Evan Vucci / AP
We knew the Vice President felt he'd been misled by Michael Flynn over the former national security advisor's phone calls with the Russian ambassador. Now we know the extent to which Mike Pence was operating in the dark.
Pence's spokesman Marc Lotter confirmed to us in an email that Pence only learned of Flynn's misleading statements — that the General had in fact discussed sanctions with the Russians — after reading about it in the Washington Post.
What we've been told about the timeline: On January 26, the Justice Department briefed the White House counsel Don McGahn about Flynn's misleading statements. President Trump was immediately informed of the situation, according to Press Secretary Sean Spicer. Spicer has said the White House has "been reviewing and evaluating this issue on a daily basis for a couple of weeks," and Trump ultimately decided he couldn't trust Flynn.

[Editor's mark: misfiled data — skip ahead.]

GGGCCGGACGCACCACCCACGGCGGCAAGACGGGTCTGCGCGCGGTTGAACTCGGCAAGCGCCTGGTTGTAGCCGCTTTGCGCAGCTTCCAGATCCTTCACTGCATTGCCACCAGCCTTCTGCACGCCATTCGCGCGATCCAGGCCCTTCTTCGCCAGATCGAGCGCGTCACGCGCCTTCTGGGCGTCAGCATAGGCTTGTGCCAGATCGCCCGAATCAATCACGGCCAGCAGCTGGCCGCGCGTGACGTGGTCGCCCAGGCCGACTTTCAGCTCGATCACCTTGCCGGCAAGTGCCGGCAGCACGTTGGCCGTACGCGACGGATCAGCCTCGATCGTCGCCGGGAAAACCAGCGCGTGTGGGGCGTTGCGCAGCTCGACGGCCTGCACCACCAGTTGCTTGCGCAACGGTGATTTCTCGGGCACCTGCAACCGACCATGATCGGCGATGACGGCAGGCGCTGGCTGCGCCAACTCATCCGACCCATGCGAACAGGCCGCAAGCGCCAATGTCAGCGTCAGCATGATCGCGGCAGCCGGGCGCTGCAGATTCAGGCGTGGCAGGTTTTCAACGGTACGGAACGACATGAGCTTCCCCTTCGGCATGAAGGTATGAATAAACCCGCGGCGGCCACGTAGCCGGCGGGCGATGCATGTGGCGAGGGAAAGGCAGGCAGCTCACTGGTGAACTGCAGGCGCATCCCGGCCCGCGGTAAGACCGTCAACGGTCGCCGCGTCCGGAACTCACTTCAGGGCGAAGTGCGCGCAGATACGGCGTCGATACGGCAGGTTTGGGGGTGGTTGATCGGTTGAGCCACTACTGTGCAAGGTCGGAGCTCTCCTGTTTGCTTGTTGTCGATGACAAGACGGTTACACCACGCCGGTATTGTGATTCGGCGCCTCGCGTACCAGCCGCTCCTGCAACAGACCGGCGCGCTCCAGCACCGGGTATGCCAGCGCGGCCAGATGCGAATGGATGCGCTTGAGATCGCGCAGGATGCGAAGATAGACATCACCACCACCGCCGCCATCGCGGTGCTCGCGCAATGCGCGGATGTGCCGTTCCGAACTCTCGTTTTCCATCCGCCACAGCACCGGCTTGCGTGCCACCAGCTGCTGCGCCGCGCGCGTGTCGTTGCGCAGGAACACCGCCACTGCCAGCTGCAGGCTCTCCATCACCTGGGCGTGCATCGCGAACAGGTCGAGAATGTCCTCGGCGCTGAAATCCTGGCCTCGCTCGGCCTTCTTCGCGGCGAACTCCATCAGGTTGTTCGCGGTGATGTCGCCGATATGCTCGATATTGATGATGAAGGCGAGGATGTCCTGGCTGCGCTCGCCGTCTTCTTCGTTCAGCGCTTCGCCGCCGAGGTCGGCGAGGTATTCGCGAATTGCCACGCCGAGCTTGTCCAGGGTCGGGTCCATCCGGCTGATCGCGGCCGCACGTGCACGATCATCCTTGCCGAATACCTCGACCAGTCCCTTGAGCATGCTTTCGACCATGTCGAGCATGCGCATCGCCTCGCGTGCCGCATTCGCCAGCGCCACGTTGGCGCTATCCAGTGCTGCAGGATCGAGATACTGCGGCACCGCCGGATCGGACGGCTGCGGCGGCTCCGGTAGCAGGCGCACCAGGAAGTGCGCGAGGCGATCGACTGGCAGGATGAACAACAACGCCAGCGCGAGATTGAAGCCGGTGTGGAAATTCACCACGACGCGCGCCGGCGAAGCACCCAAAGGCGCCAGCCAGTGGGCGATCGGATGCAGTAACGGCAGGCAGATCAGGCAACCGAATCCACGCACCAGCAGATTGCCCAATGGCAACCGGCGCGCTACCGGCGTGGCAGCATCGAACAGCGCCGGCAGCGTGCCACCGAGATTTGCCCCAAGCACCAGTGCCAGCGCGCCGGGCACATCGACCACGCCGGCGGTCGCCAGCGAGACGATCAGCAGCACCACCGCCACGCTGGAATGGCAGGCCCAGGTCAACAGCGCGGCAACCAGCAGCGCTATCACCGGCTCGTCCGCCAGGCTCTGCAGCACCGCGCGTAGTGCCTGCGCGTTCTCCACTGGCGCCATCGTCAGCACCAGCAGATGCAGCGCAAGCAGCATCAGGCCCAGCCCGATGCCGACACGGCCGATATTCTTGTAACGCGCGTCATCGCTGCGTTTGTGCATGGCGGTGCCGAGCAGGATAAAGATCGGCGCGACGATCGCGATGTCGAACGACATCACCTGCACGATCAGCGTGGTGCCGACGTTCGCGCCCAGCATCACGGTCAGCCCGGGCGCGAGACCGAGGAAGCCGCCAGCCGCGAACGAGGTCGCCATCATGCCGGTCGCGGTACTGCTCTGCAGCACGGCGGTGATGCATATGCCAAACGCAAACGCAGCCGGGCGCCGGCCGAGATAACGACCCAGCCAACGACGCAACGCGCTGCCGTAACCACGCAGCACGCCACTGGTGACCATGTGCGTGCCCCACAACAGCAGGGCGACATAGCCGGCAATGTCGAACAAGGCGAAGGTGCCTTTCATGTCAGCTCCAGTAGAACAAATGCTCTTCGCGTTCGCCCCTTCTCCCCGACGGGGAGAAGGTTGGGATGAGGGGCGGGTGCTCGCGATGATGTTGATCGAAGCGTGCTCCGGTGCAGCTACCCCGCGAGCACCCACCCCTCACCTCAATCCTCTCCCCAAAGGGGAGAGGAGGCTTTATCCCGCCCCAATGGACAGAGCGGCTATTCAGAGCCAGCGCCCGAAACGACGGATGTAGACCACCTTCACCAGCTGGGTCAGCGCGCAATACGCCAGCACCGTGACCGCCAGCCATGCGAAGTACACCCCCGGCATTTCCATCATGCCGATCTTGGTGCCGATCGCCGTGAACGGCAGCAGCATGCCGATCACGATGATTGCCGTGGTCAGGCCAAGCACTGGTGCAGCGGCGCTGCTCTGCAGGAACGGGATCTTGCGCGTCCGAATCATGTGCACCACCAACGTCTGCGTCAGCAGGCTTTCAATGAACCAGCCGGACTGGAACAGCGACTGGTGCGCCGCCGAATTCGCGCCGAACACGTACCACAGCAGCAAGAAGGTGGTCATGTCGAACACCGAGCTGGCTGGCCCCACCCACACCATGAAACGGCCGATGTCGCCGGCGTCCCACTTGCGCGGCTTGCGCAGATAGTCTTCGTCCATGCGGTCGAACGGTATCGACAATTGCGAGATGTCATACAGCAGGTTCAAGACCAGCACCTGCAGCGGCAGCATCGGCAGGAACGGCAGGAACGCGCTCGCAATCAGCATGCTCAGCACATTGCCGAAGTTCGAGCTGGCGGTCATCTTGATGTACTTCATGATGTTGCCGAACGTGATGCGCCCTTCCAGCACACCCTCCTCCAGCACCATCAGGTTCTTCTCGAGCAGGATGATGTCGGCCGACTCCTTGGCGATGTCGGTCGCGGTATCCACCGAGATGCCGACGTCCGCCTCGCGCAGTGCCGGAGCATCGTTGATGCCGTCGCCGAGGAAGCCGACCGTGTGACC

The problem: Why did it take so long for the President to request Flynn's resignation? And why did the Vice President — the man Flynn sent out on national TV with a categorical falsehood — have to get his information from a newspaper?